On Wednesday night 5th District Supervisor candidate Bruce McPherson joined Sleepy John Sandidge on KZSC. Comedian Richard Stockton was in the studio for the first half hour and then Sandidge and McPherson discussed local politics and took calls for the remainder of the show.
Check out Part 1 of my account here.
McPherson is justifiably proud of his participation on the boards of local non-profits, he singled out his involvement with 2nd Harvest Food Bank, the Marine Exploration Center and the Tannery Arts Center. He said cultural and arts activities account for as much as $30 million in the local economy.
Before getting to the call in questions John posed a hypothetical to his guest essentially asking how to control speeders on the rural roads in the county. McPherson spoke about the need for more patrols to slow down traffic. He said the Sheriff’s department would be his top priority. He then said that currently there were only two patrols per shift to cover the San Lorenzo Valley and parts of Bonny Doon. He offered a suggestion that electronic speed indicators might be an idea but expressed doubt on their effectiveness; message boards alerting people to accidents or hazards might be a good idea he thought; then he recalled a story he remembered that if people drove 55 on Hwy 17 they would get over the hill within 2 minutes of those driving faster. Sandidge pointed out that the speed limit was 50 mph.
When Sandidge brought up the Sentinel, McPherson shared the story about how the paper first came into the family in 1864. When his ancestors, who had migrated to the gold fields from Scotland by way of New York and then came to Santa Cruz to pursue logging his grandfather Duncan took a half interest in the paper for $900. McPherson thought the paper became less conservative when his brother Fred took over as publisher and he became a writer, eventually working his way from the sports desk to editor.
Sandidge was critical of paper’s move out of Santa Cruz,(which happened after the paper was sold to a New York publisher). Bruce defended the current Sentinel news staff and said it was one of the top newspapers among it’s size in the state. “There are some good folks over there. I think they’re doing very well.”
Sandidge tried to draw McPherson out on why, after 118 years in the family, the brothers decided to get out of the business. “It must have been weird selling the paper.” he asked.
McPherson would only offer that “It was very difficult.” He said the business was different now pointing out in particular the decline in classified advertising pages.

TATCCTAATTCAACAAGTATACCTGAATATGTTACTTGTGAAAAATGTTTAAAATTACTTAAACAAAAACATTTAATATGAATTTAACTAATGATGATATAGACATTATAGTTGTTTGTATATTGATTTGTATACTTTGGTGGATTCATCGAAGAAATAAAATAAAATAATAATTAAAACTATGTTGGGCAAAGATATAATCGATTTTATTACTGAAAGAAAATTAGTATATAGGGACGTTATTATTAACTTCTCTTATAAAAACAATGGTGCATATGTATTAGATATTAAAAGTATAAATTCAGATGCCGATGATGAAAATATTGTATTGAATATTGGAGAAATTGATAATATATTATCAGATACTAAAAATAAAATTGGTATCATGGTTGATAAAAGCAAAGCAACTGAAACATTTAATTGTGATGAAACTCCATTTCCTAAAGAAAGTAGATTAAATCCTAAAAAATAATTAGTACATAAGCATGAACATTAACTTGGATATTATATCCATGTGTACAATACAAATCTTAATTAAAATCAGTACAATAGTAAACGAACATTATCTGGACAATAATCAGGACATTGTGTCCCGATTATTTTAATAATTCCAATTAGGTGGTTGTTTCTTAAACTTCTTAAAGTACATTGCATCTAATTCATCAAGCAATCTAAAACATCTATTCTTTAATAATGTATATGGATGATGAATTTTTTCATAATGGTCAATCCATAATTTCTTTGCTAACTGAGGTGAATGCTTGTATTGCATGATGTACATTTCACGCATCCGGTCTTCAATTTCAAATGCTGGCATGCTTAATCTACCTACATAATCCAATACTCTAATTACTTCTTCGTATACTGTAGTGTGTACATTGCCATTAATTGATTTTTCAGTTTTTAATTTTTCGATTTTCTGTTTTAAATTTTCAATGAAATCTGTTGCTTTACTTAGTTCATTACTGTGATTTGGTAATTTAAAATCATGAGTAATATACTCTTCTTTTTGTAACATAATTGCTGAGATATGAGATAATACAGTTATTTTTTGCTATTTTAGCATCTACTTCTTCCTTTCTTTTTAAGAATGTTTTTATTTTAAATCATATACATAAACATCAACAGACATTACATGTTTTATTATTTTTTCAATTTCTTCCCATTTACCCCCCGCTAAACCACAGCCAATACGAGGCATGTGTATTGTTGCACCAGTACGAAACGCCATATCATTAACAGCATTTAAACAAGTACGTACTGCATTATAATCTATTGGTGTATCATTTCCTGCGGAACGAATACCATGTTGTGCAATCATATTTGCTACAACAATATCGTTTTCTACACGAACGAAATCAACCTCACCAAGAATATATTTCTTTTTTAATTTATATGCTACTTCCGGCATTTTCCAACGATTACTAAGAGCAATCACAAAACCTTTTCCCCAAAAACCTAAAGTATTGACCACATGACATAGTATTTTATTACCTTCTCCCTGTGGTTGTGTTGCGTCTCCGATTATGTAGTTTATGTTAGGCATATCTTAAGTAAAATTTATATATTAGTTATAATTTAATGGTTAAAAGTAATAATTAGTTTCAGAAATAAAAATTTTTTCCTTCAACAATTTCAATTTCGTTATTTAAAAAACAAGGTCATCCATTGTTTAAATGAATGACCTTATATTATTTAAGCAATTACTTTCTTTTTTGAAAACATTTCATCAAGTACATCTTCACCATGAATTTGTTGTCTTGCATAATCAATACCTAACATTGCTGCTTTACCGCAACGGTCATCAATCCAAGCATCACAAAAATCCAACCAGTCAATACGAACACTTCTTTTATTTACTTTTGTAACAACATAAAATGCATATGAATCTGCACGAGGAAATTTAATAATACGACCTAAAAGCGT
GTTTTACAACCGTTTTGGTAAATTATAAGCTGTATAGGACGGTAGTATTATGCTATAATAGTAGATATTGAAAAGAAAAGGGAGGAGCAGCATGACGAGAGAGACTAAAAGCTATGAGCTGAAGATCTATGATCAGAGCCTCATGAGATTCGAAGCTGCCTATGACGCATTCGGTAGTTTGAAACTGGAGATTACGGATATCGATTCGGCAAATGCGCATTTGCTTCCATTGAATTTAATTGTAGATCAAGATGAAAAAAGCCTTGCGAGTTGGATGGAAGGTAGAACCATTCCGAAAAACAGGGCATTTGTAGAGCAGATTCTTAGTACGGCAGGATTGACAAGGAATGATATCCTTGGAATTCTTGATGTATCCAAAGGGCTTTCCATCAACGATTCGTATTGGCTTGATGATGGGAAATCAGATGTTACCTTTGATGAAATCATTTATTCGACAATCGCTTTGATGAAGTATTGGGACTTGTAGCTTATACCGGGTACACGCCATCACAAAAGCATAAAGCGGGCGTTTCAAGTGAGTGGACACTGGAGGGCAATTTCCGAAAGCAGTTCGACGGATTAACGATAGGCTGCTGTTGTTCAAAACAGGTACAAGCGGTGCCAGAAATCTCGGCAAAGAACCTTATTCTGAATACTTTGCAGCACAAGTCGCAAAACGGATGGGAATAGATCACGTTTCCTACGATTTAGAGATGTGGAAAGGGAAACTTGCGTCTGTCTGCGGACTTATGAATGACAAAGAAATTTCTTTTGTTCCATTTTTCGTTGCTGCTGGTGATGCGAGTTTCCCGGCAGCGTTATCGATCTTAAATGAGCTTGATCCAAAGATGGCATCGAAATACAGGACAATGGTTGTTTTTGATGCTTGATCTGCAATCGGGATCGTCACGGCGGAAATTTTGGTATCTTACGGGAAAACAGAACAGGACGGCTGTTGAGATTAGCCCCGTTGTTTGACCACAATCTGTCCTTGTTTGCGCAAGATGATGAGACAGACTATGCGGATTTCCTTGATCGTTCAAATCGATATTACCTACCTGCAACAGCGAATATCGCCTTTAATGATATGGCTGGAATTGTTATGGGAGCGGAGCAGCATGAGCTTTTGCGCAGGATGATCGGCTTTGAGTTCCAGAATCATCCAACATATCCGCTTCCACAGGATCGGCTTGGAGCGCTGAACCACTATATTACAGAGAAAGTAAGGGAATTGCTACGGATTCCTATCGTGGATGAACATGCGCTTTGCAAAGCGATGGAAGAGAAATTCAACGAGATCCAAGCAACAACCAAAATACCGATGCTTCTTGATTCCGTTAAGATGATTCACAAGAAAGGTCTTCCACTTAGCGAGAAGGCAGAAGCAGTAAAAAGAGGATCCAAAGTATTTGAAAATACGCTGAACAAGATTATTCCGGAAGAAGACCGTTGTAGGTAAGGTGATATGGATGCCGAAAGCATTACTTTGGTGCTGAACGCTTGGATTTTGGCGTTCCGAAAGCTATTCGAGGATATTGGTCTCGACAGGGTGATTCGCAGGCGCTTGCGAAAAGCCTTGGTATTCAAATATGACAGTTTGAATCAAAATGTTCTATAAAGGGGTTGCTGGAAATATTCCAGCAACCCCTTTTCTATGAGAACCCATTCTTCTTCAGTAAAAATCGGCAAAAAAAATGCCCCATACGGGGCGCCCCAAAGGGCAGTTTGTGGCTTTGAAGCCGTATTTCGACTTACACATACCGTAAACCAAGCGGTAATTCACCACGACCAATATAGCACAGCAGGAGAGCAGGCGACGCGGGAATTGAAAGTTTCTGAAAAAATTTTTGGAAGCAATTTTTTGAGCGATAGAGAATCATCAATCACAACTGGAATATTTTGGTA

Sandidge also brought up the fact that the family once owned KSCO but beyond saying that his father preferred print to broadcast he had little to say. He did agree that current talk radio seems to “feed the fire” that is among the reasons why there is so much partisanship today.
When Sandidge went to the phone for questions from listeners the first was about the effects of Proposition 13 and on whether or not the way the law conflated residential and commercial property was appropriate.
McPherson acknowledged that the measure, passed in 1978, has had a dramatic effect on local government. He said it is probably “unrealistic” to think it could be changed. “It would be a very difficult thing to do” he said. He also implied businesses might suffer from a change in how commercial property was assessed.
The next call came from a resident of Ben Lomond who claimed that as a candidate, McPherson has called the Sheriff’s office, the roads, building a Library in Felton; putting a bike trail from Felton to the school and perhaps from Boulder Creek to Santa Cruz; improving the bus system, support of Planned Parenthood and other non-profits; all “top priorities” of the former state legislator.
McPherson replied at length about these and other needs he intended to fight for if elected and when pressed by the caller to say where the money would come from his answer was “That’s the million dollar question.” Pressed further he said “Maybe we can look at the sales tax.” He also thinks creating a better climate for new businesses would boost the economy and increase revenues for local government.
The next caller wanted to know what could be done about unscrupulous landlords who were building illegal units, running extension cords to provide power to outbuildings or renting out RV’s.
and trailers that overtaxed already failing septic systems.
McPherson responded by talking about “strict planning policies” and wondered why there hadn’t been enforcement. He wanted to know if the caller had filed any complaints. “I’m interested to hear what you have to say.” he said.
Sandidge pointed out that there were likely hundreds of similar situations and that it would be next to impossible for the short staffed county to address them.
Both McPherson and Sandidge tried to help a caller who was distressed that a planned refinishing of the Derby Park skate board ramps was to proceed without public input. A subsequent caller pointed out that it was a city, not a county park and that the ramps were in need of repair.
Another caller wanted to know how McPherson felt about private management for the Simpkins Center. McPherson said we should look at it.
A caller from Boulder Creek told about his situation involving a building which had burned down on a small site that he owned but that he was unable to get permission to rebuild. McPherson thought he should have that right. “I don’t think government should be punitive. We should respect private property rights.”
The show ended with Mr McPherson saying how much he loved this part of politics, listening to the people.
Sandidge said that would have McPherson’s main opponent, Eric Hammer on a subsequent show.